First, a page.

Does Snoring Increase Dementia Risk?

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Posted: April 20, 2015

Patients with sleep apnea often experience cognitive problems. However, if a bed partner has complained about your snoring, these issues might be a sign that you’re at greater risk for a serious neurological disorder.

A recent study at NYU found that patients with a sleep disorder tend to develop mild cognitive impairment more than a decade earlier than those who don’t suffer from chronic snoring, sleep apnea, or another condition that affects breathing during sleep. TIME Magazine reports that the researchers also found a connection between apnea-related snoring and dementia stemming from Alzheimer’s disease, though the link wasn’t as strong.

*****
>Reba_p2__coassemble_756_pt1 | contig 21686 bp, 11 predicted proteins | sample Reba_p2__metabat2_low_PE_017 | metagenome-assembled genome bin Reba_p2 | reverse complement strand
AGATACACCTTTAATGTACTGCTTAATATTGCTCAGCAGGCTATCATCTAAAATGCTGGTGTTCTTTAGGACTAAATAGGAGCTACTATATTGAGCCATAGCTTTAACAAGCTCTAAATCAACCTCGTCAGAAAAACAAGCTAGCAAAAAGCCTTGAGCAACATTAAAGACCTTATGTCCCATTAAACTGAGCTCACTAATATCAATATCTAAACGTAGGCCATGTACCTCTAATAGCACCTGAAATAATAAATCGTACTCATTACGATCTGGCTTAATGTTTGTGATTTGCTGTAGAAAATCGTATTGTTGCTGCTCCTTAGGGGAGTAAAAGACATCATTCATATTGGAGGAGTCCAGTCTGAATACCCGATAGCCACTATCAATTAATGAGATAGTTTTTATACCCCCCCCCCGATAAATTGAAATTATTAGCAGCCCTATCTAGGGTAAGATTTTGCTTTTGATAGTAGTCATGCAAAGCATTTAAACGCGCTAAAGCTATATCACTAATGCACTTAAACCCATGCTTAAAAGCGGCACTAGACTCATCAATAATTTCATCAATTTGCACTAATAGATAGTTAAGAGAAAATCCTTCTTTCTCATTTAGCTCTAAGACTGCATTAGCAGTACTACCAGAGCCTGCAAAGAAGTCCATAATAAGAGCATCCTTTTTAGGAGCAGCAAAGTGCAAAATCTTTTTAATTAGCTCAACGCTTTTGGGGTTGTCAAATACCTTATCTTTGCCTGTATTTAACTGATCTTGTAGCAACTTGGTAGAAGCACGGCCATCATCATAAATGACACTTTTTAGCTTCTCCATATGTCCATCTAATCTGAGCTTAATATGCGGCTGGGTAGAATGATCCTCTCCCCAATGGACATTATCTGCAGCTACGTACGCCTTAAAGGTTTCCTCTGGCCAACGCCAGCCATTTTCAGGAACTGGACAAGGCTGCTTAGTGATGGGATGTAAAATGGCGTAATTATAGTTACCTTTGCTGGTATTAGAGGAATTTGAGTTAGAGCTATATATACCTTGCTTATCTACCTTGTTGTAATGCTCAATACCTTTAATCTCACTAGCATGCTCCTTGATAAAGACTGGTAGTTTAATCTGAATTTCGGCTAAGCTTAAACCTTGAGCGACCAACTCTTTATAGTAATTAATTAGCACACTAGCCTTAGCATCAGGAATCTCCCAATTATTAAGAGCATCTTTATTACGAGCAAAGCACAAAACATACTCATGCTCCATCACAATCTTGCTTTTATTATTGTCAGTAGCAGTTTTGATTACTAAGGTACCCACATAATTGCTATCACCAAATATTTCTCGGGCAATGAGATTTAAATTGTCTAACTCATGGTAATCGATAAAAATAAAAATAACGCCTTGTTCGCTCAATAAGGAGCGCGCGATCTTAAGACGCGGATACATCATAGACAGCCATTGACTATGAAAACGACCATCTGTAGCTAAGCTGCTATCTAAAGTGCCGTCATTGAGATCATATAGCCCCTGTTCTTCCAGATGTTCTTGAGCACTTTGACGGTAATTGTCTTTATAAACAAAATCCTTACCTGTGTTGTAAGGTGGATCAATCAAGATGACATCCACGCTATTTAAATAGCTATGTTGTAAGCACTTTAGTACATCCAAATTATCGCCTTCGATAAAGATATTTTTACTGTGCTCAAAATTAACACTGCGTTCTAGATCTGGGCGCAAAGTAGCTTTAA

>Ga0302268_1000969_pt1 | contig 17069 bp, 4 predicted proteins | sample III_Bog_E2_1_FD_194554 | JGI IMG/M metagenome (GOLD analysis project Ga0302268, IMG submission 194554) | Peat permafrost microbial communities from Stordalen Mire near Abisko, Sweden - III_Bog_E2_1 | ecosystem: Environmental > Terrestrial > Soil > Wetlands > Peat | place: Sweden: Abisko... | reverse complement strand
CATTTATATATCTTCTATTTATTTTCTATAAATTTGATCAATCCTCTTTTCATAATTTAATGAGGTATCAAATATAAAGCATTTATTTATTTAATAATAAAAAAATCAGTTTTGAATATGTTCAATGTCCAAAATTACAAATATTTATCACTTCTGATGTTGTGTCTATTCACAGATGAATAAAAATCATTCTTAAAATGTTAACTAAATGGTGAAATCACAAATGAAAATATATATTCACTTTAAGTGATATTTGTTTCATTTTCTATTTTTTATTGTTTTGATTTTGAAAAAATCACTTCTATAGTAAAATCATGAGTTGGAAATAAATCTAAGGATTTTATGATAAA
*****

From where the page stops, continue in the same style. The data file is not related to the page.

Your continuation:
Mild cognitive impairment is a risk factor for dementia. Symptoms might include:
  • Forgetfulness
  • Difficulty concentrating
  • Changes in mood
  • Trouble with decision making and planning
  • Impulsiveness
  • Anxiety
  • Depression
Patients with sleep apnea may also experience cognitive difficulties and emotional and behavioral issues. If you snore, it’s important to take the problem seriously and seek early intervention for sleep apnea.
According to TIME, patients who underwent CPAP treatment for snoring experienced a reduction in their risk for mild cognitive impairment and dementia, though adherence rates were (predictably) low. Thankfully, alternative treatments for snoring and sleep apnea are available to help patients breathe normally during sleep without having to wear an uncomfortable CPAP mask.
For more information about snoring treatment, please call 1 (866) 727-6275 (1-8-NO-PAP-MASK) to speak to a local specialist.